And there, on the pavement, was the cicada.
No clamorous song, the cicada was silent.
I remember mountains of cicadas that morning:
many were shells, splintered and waxed as gardeners’ fingernails;
some were crushed into a gunk,
their severed wings flapped in Wellington's habitual breeze.
I remember the strangeness of summer that year:
the southerlies and the bullet rain,
more southerlies, and a fumy heat.
I remember thinking: those cicadas are like soldiers.
They had flown into battle
sending out coded messages from their tymbals.
Then, stealthy on the sides of telegraph poles,
they fell from intoxicating weather to the pavement below,
each severed wing a broken limb.
That evening, in wonderment,
I watched as my cat brought in a cicada.
It was alive with clicking!
It was singing –
I remember instant fear for the cicada's powerful muscle
as she bit into its abdomen with her teeth.
Its final muffled message
like Dream of a Witches Sabbath:
the theme song from a psychological thriller
played out before me.
Perhaps some kind of peace was restored
and her action simple – downright biological.
It was only a cicada, after all….
But for me, it was not simple.
I remember a wet and windless autumn
and with it a flawless pavement.
I still can’t stomach the thought of it.
The road divvied up farmland and suburb.
Its length was a hop, skip and
from Saxton to Quarantine.
A thin, barbed-wire fence on one side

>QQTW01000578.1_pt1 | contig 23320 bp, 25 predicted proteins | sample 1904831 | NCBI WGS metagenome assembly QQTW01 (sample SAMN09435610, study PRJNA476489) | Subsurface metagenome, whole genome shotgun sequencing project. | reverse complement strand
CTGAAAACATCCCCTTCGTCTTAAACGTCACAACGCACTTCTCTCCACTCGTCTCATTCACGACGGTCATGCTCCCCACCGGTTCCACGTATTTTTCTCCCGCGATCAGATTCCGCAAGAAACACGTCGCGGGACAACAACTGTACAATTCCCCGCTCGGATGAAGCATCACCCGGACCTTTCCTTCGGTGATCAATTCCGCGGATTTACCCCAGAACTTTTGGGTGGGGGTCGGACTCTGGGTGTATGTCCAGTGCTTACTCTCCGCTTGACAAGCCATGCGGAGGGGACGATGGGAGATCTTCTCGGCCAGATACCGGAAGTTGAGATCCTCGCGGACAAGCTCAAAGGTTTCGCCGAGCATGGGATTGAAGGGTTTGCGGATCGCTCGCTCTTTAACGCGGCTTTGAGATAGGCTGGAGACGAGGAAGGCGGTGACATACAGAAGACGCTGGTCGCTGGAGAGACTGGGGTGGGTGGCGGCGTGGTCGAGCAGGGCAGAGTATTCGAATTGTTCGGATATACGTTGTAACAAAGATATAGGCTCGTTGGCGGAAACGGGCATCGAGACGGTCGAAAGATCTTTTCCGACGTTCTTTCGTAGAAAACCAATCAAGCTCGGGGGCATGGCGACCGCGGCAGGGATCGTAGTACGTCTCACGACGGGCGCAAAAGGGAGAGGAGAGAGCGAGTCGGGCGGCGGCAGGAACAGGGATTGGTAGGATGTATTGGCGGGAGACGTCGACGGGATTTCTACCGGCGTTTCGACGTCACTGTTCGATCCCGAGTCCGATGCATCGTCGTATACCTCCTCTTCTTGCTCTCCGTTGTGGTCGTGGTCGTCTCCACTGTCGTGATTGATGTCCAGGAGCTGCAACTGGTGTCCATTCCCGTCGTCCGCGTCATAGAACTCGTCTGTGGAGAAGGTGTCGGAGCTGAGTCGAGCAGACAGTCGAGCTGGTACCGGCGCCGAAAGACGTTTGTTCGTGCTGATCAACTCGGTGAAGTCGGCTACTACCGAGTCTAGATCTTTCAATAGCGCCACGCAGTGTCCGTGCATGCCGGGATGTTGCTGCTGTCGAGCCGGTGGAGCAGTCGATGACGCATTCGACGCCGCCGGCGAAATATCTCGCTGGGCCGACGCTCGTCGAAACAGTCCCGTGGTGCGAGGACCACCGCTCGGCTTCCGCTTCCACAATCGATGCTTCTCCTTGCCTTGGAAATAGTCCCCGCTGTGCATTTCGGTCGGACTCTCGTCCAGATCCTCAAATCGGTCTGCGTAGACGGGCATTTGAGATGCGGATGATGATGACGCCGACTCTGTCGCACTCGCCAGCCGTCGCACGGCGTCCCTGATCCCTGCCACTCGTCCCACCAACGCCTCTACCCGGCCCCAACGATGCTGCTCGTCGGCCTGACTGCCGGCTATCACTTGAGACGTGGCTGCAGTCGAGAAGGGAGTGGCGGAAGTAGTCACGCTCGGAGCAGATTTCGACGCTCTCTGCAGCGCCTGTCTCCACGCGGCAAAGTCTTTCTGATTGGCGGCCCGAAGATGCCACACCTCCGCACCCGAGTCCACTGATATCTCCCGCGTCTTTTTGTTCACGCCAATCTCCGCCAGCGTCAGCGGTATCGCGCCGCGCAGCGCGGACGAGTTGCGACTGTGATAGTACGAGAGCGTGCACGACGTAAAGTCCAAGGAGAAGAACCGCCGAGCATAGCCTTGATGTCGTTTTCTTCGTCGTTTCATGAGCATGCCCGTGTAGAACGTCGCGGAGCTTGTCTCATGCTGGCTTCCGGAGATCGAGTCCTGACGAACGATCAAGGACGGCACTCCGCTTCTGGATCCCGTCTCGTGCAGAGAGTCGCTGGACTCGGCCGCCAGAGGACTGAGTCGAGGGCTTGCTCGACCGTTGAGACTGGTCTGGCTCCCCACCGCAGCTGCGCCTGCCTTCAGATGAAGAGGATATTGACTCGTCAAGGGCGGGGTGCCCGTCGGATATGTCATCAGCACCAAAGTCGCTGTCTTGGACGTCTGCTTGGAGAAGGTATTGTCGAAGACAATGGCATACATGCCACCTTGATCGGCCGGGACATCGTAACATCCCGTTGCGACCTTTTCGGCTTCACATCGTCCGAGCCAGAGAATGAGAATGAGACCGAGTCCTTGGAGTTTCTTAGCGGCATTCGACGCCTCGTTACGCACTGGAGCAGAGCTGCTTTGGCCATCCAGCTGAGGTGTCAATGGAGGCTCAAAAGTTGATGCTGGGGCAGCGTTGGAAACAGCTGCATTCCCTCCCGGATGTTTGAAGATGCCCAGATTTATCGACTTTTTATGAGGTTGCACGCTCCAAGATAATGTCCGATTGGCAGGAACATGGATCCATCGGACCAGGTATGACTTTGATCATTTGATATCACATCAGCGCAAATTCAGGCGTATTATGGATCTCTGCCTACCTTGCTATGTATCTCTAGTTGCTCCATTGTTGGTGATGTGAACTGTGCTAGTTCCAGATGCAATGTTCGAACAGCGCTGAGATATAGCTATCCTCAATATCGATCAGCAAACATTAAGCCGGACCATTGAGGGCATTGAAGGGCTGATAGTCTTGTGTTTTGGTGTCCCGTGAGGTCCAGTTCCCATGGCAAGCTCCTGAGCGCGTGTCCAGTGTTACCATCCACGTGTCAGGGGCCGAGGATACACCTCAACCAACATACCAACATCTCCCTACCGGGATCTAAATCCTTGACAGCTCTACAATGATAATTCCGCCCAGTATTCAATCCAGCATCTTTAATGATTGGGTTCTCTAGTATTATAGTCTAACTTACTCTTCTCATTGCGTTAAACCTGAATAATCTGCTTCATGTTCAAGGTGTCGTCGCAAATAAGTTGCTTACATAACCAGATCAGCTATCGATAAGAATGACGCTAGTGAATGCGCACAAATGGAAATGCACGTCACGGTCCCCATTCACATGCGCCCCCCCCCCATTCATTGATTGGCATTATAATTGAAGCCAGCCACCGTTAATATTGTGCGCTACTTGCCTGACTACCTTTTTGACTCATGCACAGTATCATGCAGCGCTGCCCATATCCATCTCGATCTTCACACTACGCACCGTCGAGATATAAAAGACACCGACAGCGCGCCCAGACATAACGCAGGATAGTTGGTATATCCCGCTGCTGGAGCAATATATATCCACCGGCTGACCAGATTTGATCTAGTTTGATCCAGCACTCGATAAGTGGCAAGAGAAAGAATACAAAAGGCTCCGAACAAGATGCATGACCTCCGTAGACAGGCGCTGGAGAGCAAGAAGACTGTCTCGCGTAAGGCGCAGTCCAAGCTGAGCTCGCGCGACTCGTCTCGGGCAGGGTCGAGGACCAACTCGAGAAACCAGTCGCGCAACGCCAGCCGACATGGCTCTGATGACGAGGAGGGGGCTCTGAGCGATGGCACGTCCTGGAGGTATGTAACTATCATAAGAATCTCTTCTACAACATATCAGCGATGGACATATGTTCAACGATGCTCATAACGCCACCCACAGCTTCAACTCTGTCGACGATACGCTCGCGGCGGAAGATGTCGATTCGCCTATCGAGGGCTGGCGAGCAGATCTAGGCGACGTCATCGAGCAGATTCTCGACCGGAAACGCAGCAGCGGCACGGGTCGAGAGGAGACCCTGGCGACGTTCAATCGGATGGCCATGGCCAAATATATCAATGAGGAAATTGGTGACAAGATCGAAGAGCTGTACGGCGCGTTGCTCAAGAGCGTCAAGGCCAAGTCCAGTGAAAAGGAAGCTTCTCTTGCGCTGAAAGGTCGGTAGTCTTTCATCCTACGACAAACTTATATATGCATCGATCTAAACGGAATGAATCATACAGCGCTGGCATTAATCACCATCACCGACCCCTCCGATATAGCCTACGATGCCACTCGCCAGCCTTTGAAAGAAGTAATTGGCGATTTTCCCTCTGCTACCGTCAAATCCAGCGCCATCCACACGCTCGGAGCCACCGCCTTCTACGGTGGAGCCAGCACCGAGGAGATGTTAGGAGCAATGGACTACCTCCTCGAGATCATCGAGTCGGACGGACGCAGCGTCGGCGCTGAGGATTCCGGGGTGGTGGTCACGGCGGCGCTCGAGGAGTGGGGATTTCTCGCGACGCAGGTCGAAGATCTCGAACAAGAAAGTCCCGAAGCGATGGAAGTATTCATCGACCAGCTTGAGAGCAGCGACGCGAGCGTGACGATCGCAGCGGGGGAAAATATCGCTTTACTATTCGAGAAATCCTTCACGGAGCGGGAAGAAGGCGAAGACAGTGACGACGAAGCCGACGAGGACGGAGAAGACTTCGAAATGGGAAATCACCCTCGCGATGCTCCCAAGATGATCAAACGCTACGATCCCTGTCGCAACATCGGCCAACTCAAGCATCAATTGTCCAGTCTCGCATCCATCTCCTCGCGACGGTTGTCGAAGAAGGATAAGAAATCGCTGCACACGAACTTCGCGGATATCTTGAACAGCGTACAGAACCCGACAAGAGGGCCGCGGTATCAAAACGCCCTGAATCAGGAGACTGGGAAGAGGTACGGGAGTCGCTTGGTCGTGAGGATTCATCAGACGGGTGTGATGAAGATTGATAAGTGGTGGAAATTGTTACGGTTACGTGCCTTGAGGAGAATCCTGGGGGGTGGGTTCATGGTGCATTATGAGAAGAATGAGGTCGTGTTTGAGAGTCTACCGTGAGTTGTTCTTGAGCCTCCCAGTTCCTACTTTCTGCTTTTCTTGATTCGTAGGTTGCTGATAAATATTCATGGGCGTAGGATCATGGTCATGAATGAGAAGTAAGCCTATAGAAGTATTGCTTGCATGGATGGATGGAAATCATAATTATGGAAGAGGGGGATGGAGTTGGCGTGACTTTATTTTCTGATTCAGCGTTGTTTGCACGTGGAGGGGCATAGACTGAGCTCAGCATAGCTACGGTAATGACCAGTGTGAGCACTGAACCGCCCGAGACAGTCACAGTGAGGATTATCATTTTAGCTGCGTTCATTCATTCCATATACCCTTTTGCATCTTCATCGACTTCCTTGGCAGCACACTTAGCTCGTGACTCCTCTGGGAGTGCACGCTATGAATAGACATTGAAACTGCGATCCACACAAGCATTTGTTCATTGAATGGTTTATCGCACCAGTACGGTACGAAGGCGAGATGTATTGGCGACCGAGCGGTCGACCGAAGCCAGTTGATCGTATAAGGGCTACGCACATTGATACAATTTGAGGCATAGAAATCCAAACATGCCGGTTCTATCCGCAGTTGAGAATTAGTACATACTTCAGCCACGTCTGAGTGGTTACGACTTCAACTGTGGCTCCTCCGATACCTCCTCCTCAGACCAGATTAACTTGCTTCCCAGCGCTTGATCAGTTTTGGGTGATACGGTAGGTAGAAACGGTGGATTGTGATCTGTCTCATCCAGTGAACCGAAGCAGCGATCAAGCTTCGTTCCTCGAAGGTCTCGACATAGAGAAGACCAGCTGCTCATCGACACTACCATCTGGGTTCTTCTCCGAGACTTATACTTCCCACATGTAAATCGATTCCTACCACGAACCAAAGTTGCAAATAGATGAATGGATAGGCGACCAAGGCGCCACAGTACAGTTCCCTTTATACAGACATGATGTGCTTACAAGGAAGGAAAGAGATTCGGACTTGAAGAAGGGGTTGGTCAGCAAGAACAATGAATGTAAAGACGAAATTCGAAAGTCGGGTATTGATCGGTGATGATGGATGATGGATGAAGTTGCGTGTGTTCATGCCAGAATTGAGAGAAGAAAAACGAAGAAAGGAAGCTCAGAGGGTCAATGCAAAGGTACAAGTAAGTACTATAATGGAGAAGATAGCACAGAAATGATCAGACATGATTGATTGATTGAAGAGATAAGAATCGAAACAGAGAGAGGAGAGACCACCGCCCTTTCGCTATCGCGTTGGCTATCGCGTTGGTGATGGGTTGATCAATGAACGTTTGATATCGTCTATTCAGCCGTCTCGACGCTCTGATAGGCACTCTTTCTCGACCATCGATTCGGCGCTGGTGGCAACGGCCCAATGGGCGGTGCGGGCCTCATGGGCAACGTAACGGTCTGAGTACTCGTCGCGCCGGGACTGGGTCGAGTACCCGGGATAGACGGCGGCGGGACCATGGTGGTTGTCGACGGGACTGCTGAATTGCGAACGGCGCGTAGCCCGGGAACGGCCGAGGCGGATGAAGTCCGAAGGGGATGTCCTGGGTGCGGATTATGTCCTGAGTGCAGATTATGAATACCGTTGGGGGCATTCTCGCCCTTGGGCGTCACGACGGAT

was secured on rough-sawn,
lichen-crusted timber posts,
whacked in, uneven along the boundary.
The road developed at great speed.
First to go were the lambs and horses, and then
the barns and the hay and the green.
In their place plumb fences
and prefab pavements and topiary trees
protected by green wrought iron
and tricolour pansies.
A young girl wrote a story about baa-lambs on neigh-land
and sleeping under stars on the steel coil trampoline.
At the spoon end
of a quiet
a woman noticed a lamb grazing
on the neighbour's lawn.
She walked down the concrete path
in her dressing gown, slippers on.
They scuffed an echo
as the sun rose over an orange and pink sea.
The lamb had strayed from
the subdivided lifestyle block of pale grass,
to the residential side of the harakeke and gorse.
She wanted to hold the lamb; wanted to feel its body,
stroke its ears, and smell the tufts of wool.
She heard its hooves scratch the pavement
as it scrambled away, all out of rhythm.
She heard it call.
I want to remember you
and me as children. Before
we were bodies in the moonlight.
I imagine the playground at school:
There’s me – I’m at one end
making daisy chains for friends
and you’re on the swing
with your legs kicked high
There’s you at show and tell –
You’re in a pressed and buttoned shirt
playing something beautiful
on a beaten-up piano
a couple of keys are out of tune
and there’s me again –
I’m singing all the words
under my breath.